all photos via fox searchlight pictures


making wes’ world

meet the lead graphic designer for the grand budapest hotel.

You might not be one of those people who stays until the very end of a movie to read all of the credits. I don't think most people are (unless your BFF just happens to work in the business). But, next time you go splurge on tickets, a box of candy, and a jumbo-sized popcorn at the theater, make sure you get enough Sno-Caps to last you through the entire thing. That's what I did at the New York City premiere of Wes Anderson's latest film The Grand Budapest Hotel--and seeing the actual names of actual people who make all of his beautifully imaginative sets and objects come to vivid life is pretty cool. When the name for the film's lead graphic designer, Annie Atkins, came on the screen, all of the objects from the film rushed back to me in one fast instant: a book cover, a pastry box, a passport, a telegram--everything that helps to make a Wes Anderson film what it is. So just in case you're wondering how these classic items start as a vision and end up as icons, the answers lie in my interview with Annie Atkins:

Can you tell me a little bit about your experience? I'm wondering how you first got into graphic design and how it led you to working with Wes Anderson. (I'm a huge believer in fate)

I'd been a graphic designer for years, firstly for an advertising agency in Iceland, then for historical TV shows in Ireland, like The Tudors. But the call from Wes' producer really took be by surprise. I'd been drawing graphics for the animation studio Laika, for their new feature The Boxtrolls. when I got an email from a designer there that just said, "Something wicked your way comes...". I had no idea what he meant. Something wicked?! It turns out they had a recommended me to Wes and the next thing the phone ran about "a film set in the Alps in the 1930s...". I was in Gorlitz a week later, working with the brilliant production designer Adam Stockhausen (who was just nominated for 12 Years a Slave at the Oscars), helping create Wes' fictional State of Zubrowka.

What kinds of things were on your inspiration boards while designing projects for this movie?

Ernst Lubitsch. One day I got to my desk and Wes had left me a bundle of his films. They were all made in the ‘30s and were a real inspiration for graphic design for the movie. Actually, I don't think it's just the art direction of the film that was influenced by Lubistch, but also the action--he gave the same films to Jeff Goldblum, Adrien Brody, and the other actors to study, too.

Your website slogan says that your work is for Film, TV and Real Life. When it comes to Wes Anderson films, where do you think the line is drawn between film and real life?

Wes' films all have a huge amount of imagination to them, but then they're also based heavily in reality, I think. Adam said when I first started that every graphic should be based on a real artifact from the period. We would look up hundreds of references, and Wes would pick out things that he liked and then we'd work from there. He might start with an official document from 1930s Germany, and then say, "Okay, now let's try that again, but this time with pink...". It means you're working within a world that you recognize from history, and yet you're completely enveloped in this gorgeous, heightened world also.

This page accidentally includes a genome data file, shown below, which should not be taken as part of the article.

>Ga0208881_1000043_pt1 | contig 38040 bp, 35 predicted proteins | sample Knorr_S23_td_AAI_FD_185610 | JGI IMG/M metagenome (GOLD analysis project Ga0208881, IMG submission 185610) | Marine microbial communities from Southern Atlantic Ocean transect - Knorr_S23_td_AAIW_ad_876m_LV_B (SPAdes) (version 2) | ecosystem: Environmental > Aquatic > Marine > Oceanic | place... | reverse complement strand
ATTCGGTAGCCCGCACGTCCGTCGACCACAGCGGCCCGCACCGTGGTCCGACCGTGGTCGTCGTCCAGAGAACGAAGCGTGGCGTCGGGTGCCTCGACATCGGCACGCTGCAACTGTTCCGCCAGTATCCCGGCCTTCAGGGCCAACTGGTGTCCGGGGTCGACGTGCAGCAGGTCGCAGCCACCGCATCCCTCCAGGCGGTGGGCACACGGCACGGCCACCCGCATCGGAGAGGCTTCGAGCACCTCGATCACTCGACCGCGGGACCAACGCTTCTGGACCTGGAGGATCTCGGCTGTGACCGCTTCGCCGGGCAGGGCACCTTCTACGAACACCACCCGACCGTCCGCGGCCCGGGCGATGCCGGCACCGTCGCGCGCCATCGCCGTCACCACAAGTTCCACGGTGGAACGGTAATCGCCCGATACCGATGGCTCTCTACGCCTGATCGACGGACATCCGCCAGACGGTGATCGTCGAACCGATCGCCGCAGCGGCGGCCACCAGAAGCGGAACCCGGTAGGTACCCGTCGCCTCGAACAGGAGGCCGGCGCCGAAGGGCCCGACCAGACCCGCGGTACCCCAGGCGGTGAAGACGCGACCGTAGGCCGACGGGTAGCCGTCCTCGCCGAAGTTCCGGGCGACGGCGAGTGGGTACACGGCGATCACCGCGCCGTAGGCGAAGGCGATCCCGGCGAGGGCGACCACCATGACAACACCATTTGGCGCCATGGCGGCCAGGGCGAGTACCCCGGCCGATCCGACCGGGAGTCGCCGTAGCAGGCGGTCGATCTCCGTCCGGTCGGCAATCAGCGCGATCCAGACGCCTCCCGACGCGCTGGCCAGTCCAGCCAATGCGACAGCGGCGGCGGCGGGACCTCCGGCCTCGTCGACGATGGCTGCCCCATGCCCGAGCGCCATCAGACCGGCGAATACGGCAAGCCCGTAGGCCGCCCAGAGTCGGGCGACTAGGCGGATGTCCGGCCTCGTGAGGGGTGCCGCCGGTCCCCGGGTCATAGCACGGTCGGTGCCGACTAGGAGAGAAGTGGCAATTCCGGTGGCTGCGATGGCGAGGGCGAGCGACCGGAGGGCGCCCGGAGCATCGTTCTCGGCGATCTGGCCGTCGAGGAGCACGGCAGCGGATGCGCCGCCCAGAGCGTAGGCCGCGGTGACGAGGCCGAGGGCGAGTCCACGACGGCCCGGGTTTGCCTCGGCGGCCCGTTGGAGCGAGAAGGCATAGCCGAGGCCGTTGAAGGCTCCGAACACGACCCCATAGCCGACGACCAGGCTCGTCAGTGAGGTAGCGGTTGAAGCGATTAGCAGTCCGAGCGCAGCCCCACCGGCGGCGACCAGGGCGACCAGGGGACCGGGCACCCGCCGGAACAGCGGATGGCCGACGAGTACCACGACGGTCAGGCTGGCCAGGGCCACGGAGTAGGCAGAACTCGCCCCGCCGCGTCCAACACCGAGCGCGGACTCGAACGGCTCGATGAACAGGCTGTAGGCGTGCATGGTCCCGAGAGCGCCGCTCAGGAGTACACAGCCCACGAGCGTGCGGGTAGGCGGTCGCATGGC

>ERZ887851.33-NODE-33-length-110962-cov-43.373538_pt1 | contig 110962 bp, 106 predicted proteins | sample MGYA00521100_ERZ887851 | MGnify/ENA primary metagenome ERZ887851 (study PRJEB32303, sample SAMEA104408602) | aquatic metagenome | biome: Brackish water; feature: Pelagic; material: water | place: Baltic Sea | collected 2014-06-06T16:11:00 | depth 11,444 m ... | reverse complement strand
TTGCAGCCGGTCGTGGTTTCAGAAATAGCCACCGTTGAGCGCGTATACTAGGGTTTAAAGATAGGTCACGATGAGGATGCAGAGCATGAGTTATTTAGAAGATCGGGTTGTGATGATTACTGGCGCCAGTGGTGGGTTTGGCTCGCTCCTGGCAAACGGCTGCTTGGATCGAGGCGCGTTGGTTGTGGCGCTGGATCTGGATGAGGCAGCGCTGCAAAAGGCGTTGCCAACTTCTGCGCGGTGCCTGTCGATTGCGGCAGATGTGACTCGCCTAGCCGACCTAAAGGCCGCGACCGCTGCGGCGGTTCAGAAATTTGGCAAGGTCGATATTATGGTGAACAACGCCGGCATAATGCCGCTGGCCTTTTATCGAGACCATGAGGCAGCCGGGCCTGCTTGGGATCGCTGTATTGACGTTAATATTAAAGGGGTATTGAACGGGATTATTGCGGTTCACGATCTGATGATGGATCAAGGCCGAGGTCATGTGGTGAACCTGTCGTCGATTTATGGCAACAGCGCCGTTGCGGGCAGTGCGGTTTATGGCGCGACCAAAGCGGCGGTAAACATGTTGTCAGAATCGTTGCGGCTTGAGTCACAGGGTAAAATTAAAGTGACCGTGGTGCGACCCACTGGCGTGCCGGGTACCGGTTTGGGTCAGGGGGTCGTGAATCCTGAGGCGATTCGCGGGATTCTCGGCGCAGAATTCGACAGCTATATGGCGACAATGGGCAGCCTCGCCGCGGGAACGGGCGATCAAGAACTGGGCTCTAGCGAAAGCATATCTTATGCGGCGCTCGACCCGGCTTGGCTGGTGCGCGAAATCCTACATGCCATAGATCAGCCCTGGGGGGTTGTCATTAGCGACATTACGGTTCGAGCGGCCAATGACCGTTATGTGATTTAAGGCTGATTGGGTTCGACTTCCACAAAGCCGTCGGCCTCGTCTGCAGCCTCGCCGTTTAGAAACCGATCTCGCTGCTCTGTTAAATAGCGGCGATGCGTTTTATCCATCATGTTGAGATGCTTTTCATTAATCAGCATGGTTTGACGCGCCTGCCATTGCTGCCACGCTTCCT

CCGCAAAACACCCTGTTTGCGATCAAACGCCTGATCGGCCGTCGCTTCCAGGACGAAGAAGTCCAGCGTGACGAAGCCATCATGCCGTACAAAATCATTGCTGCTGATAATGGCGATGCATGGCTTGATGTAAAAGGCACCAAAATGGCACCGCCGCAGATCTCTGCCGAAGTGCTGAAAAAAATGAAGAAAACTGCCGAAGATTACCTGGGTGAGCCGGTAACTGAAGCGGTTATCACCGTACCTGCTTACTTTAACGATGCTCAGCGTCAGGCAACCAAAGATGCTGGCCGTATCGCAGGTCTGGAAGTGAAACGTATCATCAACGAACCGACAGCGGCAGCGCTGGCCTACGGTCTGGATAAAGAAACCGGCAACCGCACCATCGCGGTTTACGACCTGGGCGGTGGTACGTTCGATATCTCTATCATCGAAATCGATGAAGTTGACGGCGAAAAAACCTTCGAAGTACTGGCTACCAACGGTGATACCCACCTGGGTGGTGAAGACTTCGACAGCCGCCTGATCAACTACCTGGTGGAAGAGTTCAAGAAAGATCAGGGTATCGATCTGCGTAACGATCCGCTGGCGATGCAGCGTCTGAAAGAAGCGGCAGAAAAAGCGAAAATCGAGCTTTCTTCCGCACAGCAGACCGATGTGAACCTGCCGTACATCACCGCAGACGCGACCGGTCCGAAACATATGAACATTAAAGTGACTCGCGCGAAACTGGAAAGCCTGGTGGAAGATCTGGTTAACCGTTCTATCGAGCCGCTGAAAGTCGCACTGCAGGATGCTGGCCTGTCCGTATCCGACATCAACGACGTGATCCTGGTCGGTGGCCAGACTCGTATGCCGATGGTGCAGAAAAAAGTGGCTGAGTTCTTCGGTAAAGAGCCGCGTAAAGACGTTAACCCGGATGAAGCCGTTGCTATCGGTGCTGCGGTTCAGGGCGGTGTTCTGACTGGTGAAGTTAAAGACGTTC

How much direction did Wes give you for the designs? How did he describe what he wanted?

Wes gave complete and thorough direction at all times! I showed him everything I made about two weeks before it was shot, so we'd have time to rework it to his style. He is really creating his own world here, something so distinctive. He's very clear in what he wants--either describing it in words or showing me references he and Adam had found on their travels. I was able to bring a certain amount of experience to the table, as I've worked on a few historical dramas, but Wes was always turning things on their heads. "Yes, let's use this, but now try this with it...".

How is designing for film different than designing for anything else?

An art director I know once said he loves designing sets for film because "you get to do everything an architect does, but without having to worry about plumbing." I think that's a good way of putting it! Graphic props have to work in the actors hands, take after take, and sometimes in heavy rain or snow, or being splattered in fake blood, but at the end of the day it's about the visual--how is this going to look on camera? It makes it a particularly fun branch of graphic design to work in.

Did you look at a lot of perfume bottles to get the inspiration for the L'air de Panache bottle? Did you eat a lot of pastries to get inspiration for the Mendl’s boxes?

We looked at so many perfume bottles, but also lots of other kinds of packaging from the period. The typestyle you see on the bottle in the film eventually came from a sign from a café in France from the late '20s. Wes loved the 3D feel of the shadow on the lettering. It was then hand-painted for us by a glass painter in Berlin. I think she had to use a magnifying glass to paint some of the smaller bottles--we had quite a selection made.

The pastry boxes were really fun to work on, too. The art department was sent a tray of pastries to eat one afternoon. They were these tall, very sculpted pieces, with quite a lot of color in them. They were delicious. It was like eating a Wes Anderson movie.

See more of Atkins' design work for The Grand Budabest Hotel in the slideshow! The Grand Budapest Hotel opens this Friday, March 7.